Don’t Blame Bargaining for Phoenix Failures

Earlier this month, PSPC Minister Carla Qualtrough asked me if I would be willing to negotiate simplifying some of the pay rules bargained over decades that, some claim, contribute to the dysfunction of the federal pay system. My answer was yes – provided it doesn’t result in any loss of pay to our members.

But my willingness to bargain changes in the practical best interests of our members should not be mistaken for believing such pay rules are inherently dysfunctional, or that Phoenix failures are the fault of bargaining or – far from it – of unions.

It is, frankly, absurd and offensive to accuse collective agreements of confounding the current pay system. The old pay system, built in-house by our members and still used in a few workplaces, managed such changes for 40 years without this kind of catastrophic failure. Many of these changes were introduced by management, not unions. Phoenix was sold to the federal government as the software solution to all pay issues -- including changes regularly negotiated through collective bargaining – bypassing the expertise and input of our members. The current government even assured us earlier this year that retro pay would be unaffected.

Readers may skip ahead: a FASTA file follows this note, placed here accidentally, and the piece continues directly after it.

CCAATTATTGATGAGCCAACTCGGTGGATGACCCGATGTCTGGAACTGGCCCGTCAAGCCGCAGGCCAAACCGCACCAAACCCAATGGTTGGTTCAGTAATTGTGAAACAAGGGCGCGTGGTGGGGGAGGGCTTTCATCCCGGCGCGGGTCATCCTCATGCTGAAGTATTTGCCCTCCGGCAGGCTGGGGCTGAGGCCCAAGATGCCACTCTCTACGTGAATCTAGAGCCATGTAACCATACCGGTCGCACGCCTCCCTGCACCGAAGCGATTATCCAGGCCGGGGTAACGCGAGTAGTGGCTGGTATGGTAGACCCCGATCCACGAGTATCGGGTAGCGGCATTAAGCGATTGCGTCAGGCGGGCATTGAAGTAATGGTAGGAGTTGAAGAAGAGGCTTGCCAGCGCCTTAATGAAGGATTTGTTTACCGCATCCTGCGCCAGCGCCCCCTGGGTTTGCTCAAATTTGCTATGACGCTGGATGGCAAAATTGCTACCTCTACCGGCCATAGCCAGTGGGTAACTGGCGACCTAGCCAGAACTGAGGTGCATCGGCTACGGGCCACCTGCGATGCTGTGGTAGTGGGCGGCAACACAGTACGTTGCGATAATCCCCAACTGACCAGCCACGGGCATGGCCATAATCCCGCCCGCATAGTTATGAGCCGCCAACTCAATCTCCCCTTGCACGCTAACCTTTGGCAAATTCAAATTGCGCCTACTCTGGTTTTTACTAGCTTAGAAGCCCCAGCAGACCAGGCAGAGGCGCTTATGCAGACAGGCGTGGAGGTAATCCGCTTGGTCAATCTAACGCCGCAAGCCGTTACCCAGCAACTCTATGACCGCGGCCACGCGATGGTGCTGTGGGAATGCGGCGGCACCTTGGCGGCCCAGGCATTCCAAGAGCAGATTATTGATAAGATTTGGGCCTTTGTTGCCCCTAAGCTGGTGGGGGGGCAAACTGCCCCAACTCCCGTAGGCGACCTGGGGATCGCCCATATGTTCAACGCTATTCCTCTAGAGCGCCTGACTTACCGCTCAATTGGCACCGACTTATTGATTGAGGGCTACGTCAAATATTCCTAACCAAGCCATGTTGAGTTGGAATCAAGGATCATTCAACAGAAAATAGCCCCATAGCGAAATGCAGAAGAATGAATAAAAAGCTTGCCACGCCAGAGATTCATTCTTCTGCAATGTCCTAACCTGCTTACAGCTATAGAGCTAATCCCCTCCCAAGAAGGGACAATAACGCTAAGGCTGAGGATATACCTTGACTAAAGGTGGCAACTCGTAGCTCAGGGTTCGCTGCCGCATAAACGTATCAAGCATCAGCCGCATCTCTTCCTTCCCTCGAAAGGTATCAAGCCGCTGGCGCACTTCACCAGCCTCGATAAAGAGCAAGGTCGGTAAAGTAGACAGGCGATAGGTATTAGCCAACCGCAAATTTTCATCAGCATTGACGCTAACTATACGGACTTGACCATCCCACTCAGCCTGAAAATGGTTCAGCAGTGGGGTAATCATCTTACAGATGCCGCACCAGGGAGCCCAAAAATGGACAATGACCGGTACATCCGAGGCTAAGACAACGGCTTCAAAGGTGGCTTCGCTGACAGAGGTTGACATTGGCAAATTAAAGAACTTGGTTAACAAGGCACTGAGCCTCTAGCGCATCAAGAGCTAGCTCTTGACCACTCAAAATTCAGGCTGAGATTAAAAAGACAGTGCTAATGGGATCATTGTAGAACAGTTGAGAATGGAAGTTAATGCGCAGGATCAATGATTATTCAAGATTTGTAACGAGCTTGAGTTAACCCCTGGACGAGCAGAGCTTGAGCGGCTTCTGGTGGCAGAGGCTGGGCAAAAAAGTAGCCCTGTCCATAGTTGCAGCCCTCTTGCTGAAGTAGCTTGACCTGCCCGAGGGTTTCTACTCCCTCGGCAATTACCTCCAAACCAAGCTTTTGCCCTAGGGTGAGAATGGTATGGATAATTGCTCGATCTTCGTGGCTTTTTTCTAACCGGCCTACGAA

We are therefore entirely within our rights in demanding that any system as poorly planned, implemented and tested as Phoenix should be scrapped and a new one that works be built.

Our national and international economies are built on options and choices. We have different cars, different houses, different toothpastes. To suggest that we can't have a different pay system for the largest employer in the country is ridiculous. To suggest that we can’t afford it is to ignore the evidence of this week’s report by the Auditor General – who cannot predict when Phoenix will be fixed or how many hundreds of millions of dollars it will cost to do so – and to subject our members, Canadians and future governments to the most costly and dysfunctional pay system ever inflicted on our public service.

Bargaining didn’t create this mess. It may, however, help fix some of it while we continue to demand a new system built by our members that works.

Better Together.

Debi Daviau

President


31 July 2019
Parliament has risen and MPs are back in their home ridings — we are getting closer to the next federal election. With fixed election dates, we can expect Election Day to be Monday October 21, 2019.

10 July 2019
I recently wrote to Public Service Commission (PSC) President Patrick Borbey about the Employment Equity Promotion Rate Study published by his organization in late May 2019.

3 July 2019
Joined by a host of other Canadian union activists, PIPSC attended the world’s largest conference on gender equality, Women Deliver 2019.

2 July 2019
This is a good time to look back at the past four years, and to take stock of the Institute’s accomplishments over this period.

13 June 2019
President Debi Daviau signed the agreement with the Treasury Board that provides compensation to all PIPSC members paid by Phoenix.

6 June 2019
Over the last month we have seen our hard work pay off. Join President Debi Daviau June 12 for a telephone town hall with updates on Phoenix damages and the central bargaining wins.